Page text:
The following contains plot spoilers for Assassin’s Creed: Revelations. But inasmuch as the revealed details are pretty much ridiculous, I wouldn’t worry too much.
Iteration is important. One of the most elegant things about the difference between, say, Mass Effect and Mass Effect 2 is the way in which the combat system builds on what has come before. On the one hand, ME2 feels like ME. On the other, it’s streamlined. Simpler. More elegant. And what speaks most highly for it, I think, is that I feel like playing ME2 made me better understand what combat in ME was supposed to be.
So I recognize that games that come in series are supposed to iterate. But having just finished Assassin’s Creed: Revelations, I’m starting to remember the dangers of iteration. One of my greater frustrations is the fact that AC:R seems pretty severely unaware of what it actually is. I remember, when I first started playing the original AC, being somewhat flummoxed by the appearance of Desmond, a distinctly modern and eminently clueless apparent post-skater hobo trapped in some sort of oddjob research facility. This was, I had been assured, a game about assassins, and particularly Crusades-era assassins wandering about the Holy Land. Not a game about hominid lab-rats whose greatest in-game accomplishment was going to bed.
But I’ve bought into it, and happily: the AC series is about Desmond, not about Altaïr or Ezio. And, to my mind, from the moment that Desmond et. al. bust out of the Templaricorps Ltd1 research facility, the entire series begins building toward a very specific moment: the moment when Desmond must take the (perpetually hazy) mission of the Assassin Order into his own unemployed and mostly unskilled hands. This is really the promise of the whole series:2 that someday, all this time playing video games will pay off for Desmond, and he will suddenly actually be an assassin. Desmond, paying homage to the garb of his ancestors with his dirty Wal-Mart hoodie, will take the fight which I can’t remember what we’re fighting about to the Templars, because at least I remember that they’re the bad guys.
And so these are the things I have been waiting for, since that moment at the tail of game 1:
- That Desmond will display genuine assassin-fu in the real world.
- That he will use this ability to kick some Templar ass.
This is not too much to ask.
But instead, I feel like the AC games are working through a very different progression:
- Desmond’s ancestors use increasingly anachronistic tools to play increasingly absurd minigames.
- Desmond is driven around unconscious in a series of trucks.
It’s like Desmond, shiftless roustabout that he is, can’t even be bothered to stay awake through his whirlwind tour of Europe and the Holy Land. His only achievement to speak of, in one of those exceedingly rare bouts of wakefulness, is accidentally murdering his closest ally.3
Meanwhile, in the increasingly implausible landscape of his genetic memory, Ezio:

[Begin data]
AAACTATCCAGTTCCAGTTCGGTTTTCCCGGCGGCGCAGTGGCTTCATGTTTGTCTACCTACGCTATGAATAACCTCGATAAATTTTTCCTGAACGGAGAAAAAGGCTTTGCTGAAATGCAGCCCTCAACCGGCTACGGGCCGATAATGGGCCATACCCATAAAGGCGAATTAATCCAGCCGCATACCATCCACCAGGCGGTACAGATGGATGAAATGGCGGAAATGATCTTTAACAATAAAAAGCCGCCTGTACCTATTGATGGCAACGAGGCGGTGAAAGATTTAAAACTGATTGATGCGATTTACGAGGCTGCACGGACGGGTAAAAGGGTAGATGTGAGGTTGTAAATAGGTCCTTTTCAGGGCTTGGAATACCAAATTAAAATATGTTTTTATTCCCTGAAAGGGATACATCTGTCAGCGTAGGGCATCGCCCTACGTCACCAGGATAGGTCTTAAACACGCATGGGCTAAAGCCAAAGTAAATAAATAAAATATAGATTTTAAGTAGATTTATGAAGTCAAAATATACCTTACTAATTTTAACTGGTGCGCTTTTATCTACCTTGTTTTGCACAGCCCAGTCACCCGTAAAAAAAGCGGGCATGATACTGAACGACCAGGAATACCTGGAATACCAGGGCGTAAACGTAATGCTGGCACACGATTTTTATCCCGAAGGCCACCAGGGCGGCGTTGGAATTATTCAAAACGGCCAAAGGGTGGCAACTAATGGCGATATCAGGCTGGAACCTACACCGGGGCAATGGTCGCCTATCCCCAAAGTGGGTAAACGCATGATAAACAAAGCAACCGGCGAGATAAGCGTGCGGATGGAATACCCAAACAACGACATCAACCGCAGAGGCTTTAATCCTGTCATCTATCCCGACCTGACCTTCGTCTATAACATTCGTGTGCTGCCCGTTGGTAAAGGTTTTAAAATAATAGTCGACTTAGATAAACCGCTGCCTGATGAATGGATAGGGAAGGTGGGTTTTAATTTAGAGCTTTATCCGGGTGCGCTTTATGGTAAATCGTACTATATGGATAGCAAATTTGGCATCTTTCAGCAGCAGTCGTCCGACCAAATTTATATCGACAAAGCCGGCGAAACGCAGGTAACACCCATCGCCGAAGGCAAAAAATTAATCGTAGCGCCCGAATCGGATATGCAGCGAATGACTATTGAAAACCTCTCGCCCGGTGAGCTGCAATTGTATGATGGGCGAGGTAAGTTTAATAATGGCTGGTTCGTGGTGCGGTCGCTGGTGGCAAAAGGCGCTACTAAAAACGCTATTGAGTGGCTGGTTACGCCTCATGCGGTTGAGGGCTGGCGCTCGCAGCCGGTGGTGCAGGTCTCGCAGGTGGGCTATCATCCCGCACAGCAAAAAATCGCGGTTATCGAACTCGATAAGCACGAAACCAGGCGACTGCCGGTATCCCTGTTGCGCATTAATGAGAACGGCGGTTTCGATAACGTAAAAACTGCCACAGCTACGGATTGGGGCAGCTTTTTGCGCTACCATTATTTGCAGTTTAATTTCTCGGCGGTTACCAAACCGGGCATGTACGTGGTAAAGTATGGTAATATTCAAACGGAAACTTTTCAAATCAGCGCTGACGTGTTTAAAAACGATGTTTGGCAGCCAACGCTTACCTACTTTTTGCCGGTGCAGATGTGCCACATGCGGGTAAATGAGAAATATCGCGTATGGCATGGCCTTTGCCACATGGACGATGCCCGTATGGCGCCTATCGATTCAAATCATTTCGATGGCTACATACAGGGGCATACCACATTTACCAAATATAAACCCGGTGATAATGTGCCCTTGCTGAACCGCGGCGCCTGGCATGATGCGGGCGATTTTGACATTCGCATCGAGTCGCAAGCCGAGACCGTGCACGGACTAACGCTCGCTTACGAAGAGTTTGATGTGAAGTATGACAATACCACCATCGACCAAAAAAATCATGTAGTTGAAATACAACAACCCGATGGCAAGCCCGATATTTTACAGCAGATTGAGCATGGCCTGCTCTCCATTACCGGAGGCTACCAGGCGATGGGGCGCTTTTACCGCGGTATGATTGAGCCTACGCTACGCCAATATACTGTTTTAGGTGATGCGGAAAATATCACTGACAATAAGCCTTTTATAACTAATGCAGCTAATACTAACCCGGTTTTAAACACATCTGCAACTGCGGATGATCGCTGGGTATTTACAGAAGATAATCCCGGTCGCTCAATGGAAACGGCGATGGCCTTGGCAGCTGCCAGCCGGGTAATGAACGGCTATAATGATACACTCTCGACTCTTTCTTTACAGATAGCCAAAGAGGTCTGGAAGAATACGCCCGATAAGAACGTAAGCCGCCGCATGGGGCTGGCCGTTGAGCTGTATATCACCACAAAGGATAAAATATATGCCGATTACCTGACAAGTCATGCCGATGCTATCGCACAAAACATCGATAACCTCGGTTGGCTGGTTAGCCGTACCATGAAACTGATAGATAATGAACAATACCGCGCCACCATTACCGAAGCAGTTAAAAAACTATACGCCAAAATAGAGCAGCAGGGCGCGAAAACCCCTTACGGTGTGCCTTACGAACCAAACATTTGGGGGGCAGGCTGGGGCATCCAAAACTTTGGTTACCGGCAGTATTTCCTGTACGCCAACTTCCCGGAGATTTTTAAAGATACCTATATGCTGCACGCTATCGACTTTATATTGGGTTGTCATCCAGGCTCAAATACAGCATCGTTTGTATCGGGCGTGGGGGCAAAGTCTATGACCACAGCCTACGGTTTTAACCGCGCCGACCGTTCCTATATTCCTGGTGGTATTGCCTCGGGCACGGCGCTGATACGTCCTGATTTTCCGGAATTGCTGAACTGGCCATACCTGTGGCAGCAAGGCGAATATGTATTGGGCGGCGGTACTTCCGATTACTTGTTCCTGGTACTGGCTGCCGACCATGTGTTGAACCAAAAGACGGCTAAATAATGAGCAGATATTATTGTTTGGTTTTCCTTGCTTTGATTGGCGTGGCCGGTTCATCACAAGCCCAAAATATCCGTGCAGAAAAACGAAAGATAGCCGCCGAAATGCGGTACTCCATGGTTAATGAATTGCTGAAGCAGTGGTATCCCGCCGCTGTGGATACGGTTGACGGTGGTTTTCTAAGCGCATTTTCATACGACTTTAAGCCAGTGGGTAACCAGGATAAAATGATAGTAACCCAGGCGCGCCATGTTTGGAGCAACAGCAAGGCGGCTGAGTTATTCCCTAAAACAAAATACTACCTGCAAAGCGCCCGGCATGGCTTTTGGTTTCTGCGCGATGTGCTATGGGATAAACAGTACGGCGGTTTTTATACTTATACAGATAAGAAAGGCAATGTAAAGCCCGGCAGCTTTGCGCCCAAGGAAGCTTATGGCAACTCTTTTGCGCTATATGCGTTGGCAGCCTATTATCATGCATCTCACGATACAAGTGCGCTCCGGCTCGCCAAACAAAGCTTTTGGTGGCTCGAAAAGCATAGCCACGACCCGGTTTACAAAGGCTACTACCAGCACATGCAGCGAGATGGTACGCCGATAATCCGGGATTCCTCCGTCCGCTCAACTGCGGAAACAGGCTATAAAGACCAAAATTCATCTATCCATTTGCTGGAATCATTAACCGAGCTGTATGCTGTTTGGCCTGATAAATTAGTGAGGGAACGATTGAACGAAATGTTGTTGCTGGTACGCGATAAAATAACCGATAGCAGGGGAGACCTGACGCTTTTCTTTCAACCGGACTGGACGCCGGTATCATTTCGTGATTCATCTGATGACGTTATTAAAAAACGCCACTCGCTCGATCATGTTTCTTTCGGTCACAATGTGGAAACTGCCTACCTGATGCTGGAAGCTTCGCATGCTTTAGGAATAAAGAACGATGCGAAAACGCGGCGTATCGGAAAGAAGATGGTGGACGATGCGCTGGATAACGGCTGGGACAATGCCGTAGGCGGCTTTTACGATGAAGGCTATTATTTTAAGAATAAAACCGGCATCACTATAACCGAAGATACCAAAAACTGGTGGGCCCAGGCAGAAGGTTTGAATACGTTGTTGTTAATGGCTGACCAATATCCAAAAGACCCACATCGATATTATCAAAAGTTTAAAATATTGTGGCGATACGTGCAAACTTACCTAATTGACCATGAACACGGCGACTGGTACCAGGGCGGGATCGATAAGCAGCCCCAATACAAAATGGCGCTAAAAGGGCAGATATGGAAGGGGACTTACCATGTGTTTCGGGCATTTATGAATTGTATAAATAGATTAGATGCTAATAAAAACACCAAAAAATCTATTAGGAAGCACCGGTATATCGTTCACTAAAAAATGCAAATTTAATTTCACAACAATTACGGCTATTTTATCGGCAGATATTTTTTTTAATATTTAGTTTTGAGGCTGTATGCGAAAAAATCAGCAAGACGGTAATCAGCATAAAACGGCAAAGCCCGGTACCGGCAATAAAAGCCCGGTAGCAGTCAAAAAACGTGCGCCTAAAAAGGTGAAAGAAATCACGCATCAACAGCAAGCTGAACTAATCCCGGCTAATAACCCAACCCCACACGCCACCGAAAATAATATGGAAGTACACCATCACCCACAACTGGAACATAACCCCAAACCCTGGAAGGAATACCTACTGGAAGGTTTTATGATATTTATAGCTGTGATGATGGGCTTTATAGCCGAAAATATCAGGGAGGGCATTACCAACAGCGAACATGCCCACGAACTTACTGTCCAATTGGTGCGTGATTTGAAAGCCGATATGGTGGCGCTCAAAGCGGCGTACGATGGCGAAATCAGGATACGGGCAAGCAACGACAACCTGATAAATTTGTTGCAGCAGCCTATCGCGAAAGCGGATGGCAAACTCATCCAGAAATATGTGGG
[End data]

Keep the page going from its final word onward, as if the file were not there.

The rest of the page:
- goes on a scavenger hunt for books.
- masquerades as a punk-rock lutist.
- is dragged behind a speeding wagon, Indiana Jones style.
- completes innumerable tasks centered around improvised (and completely impractical) explosives, such as a bomb you can stick to someone’s face such that their head explodes in a shower of fake gold coins, and to which they respond not by being concerned about the bomb but by being excited about the coins.
- wanders haphazardly through the memories of Altaïr, including conducting a couple of escort missions despite the fact that he is NINETY YEARS OLD.
- coordinates a series of tower-defense style excursions where we learn that the Templars have cannons, ballistae, and machine guns which they will only use in this context for reasons completely unclear.
- defeats the heir to the Sultanate of the Ottoman Empire by accidentally inventing parasailing.4
I’m looking forward to AC3, somewhat in spite of myself. But at this point, while what I should be expecting is a conclusion, I feel like I have no idea what the next set of wild-eyed iterations will bring. Given the weird, persistent appearance of Greek deities and the increasingly elaborate killing methods, I’m starting to suspect that we’ll find out soon that the whole Assassin’s Creed series is actually an extremely elaborate prequel to God of War.5
Okay so that’s not the real name of the company, but it may as well have been. ↩
And, we hope, for us. ↩
Who, if I may say, is also really the only thing resembling voice talent on the cast, although this may change with the apparent addition of John de Lancie to the cast. ↩
This is a thing that happens: while you are parasailing on the road from Constantinople to Masyaf, in order to protect your unconscionably forgiving girlfriend from an unlimited stream of Templar guards, you dip magnificently out of the sky to grab a guard off his moving horse, whereupon you hurl said guard forward—accelerating him, to my estimation, about another 15-20 mph—such that he knocks another guard off another moving horse. (Your girlfriend, despite not knowing that you are an assassin, is totally fine with this.) ↩
Which, come to think of it, might actually be kind of cool. ↩